UK could lose Standard and Poor's AAA credit rating
Ratings agency Standard and Poor's has warned that Britain could lose its AAA credit rating after voting to leave the European Union.
Moritz Kraemer, S&P's chief ratings officer, told the Financial Times a downgrade was on the cards: "We think that a AAA rating is untenable under the circumstances."
The comments came after S&P previously said Britain's AAA rating depended on whether it stayed a member of the EU. Fellow ratings agencies Fitch and Moody's had already stripped Britain of its AAA credit rating before the referendum.
Moody's said the Leave vote will "weigh on the UK's economic and financial performance" with heightened uncertainty "likely to dent investment flows and confidence".
It added: "Potential changes to the UK's commercial relations with the EU, regulatory regimes, access to funding and immigration curbs are key credit risks. We expect that, over time, the UK and the EU would come to an arrangement to preserve most - but probably not all - of the current trading relationships.
"However, there are clear downside risks. Substantial new tariff or non-tariff barriers to trading goods and services would have an adverse impact on UK sectors that trade extensively with the EU market, such as automotives, manufacturing and food production."
It added: "We believe that universities and Transport for London (TfL) also face material credit risks due to the likely loss of EU funding, potential rising costs and weaker demand due to immigration curbs and slower economic growth.
"By contrast, rated utilities, banks and insurers are likely to see a more moderate credit impact from Brexit given the domestic nature of their businesses and, in the case of insurers, the use of subsidiaries in continental Europe."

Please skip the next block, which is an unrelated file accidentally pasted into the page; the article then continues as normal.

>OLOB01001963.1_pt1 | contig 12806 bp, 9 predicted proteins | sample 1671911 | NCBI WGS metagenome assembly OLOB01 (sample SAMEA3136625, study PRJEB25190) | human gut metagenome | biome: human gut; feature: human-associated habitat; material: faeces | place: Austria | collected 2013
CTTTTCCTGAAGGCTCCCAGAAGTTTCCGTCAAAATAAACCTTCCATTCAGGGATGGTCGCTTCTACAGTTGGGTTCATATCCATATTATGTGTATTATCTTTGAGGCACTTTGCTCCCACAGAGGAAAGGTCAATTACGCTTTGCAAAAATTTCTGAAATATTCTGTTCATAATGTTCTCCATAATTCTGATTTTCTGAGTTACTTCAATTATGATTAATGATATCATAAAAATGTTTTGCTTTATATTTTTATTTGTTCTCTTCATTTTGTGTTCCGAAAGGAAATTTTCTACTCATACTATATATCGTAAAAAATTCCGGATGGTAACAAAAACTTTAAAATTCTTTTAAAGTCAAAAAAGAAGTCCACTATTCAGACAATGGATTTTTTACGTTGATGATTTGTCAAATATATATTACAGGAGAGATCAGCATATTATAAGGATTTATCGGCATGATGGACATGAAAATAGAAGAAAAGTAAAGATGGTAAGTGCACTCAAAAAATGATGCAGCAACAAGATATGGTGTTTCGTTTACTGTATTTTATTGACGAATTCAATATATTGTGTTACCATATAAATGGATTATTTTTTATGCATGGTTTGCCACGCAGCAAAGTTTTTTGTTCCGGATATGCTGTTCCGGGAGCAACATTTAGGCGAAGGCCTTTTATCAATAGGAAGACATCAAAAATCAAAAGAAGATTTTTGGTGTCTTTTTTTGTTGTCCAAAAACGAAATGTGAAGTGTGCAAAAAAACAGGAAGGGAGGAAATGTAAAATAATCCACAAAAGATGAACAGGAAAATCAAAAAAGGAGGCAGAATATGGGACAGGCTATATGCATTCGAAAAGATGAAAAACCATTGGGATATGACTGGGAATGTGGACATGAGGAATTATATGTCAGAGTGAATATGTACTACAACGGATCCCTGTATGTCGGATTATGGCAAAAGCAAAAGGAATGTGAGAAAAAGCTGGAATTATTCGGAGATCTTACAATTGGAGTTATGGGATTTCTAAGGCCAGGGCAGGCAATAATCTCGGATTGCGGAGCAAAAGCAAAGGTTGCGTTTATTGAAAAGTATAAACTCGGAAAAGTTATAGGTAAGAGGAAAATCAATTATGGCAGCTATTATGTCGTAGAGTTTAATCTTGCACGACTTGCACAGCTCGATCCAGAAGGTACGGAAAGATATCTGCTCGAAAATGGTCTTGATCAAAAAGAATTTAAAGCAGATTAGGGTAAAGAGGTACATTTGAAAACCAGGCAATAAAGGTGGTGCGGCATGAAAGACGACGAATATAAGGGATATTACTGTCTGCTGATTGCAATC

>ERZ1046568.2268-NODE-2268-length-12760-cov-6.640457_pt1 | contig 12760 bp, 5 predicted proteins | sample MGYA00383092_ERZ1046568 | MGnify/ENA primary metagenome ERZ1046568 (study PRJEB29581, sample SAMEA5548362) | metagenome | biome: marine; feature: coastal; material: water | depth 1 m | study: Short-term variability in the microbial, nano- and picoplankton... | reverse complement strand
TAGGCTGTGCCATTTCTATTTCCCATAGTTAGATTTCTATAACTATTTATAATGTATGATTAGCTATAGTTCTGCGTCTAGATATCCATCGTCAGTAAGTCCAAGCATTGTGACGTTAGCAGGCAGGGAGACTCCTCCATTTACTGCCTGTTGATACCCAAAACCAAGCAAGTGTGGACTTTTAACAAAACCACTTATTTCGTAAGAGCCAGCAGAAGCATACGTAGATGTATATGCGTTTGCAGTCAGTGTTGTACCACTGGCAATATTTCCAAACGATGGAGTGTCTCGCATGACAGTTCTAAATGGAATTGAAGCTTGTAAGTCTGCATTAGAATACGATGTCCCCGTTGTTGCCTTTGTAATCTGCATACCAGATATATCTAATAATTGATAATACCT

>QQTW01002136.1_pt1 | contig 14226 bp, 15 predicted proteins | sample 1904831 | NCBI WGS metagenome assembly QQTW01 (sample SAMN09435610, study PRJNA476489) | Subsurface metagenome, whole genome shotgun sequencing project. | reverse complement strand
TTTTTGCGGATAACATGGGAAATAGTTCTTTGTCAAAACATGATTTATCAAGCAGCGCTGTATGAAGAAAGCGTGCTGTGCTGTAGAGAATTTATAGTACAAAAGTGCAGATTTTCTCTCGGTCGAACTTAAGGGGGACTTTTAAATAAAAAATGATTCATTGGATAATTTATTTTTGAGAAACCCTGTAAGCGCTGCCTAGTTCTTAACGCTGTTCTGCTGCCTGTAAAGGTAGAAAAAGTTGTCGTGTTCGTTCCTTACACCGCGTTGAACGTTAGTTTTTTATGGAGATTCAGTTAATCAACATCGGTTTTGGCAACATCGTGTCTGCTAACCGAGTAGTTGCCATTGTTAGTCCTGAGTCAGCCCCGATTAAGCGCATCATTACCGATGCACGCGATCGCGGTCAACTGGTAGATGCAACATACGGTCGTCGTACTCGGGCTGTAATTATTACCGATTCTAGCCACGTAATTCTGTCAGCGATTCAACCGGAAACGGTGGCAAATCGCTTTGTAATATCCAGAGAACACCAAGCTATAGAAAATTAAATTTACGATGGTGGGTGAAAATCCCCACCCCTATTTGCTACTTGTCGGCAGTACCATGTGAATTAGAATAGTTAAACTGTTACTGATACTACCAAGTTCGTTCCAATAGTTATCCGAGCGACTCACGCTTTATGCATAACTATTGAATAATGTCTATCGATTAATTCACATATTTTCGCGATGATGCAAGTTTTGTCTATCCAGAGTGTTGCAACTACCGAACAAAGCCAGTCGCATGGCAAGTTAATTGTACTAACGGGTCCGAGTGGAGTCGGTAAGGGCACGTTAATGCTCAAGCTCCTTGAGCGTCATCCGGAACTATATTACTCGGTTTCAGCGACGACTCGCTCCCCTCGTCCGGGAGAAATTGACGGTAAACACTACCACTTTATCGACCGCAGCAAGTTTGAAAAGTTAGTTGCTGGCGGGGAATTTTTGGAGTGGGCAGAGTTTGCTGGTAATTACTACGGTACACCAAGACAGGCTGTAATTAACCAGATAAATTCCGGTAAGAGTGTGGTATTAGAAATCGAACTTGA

Economists have started to downgrade their forecasts for UK growth, stating that Britain could head into recession unless a quick deal can be done.
IHS Global Insight said it is "substantially cutting" its GDP growth forecasts to 1.5% from 2% for 2016 and to 0.2% from 2.4% for 2017.
Capital Economics downgraded its forecast for 2016 from just above 2% to 1.5%.
Fitch said the vote for Brexit will be "credit negative for most sectors in the UK", triggered by "weaker medium-term growth and investment prospects and uncertainty about future trade arrangements".
"Brexit will be moderately credit negative for the UK sovereign and as we have previously stated we will review the sovereign rating shortly."
It added: "In the medium to long term any broader rating actions are likely to depend on factors such as the size and duration of the impact on GDP, the extent of sterling depreciation and their subsequent effect on inflation, asset prices, unemployment and interest rates.
"Failure to agree favourable trade arrangements would also be a significant negative for some sectors.
"The UK's status as a major international banking hub could be damaged as some business lines shift to the EU.
"Higher import costs and pressure on exports due to the potential imposition of tariffs would be broadly negative for corporates. The extent to which the UK would be able to limit net inward migration could be significant for some asset classes."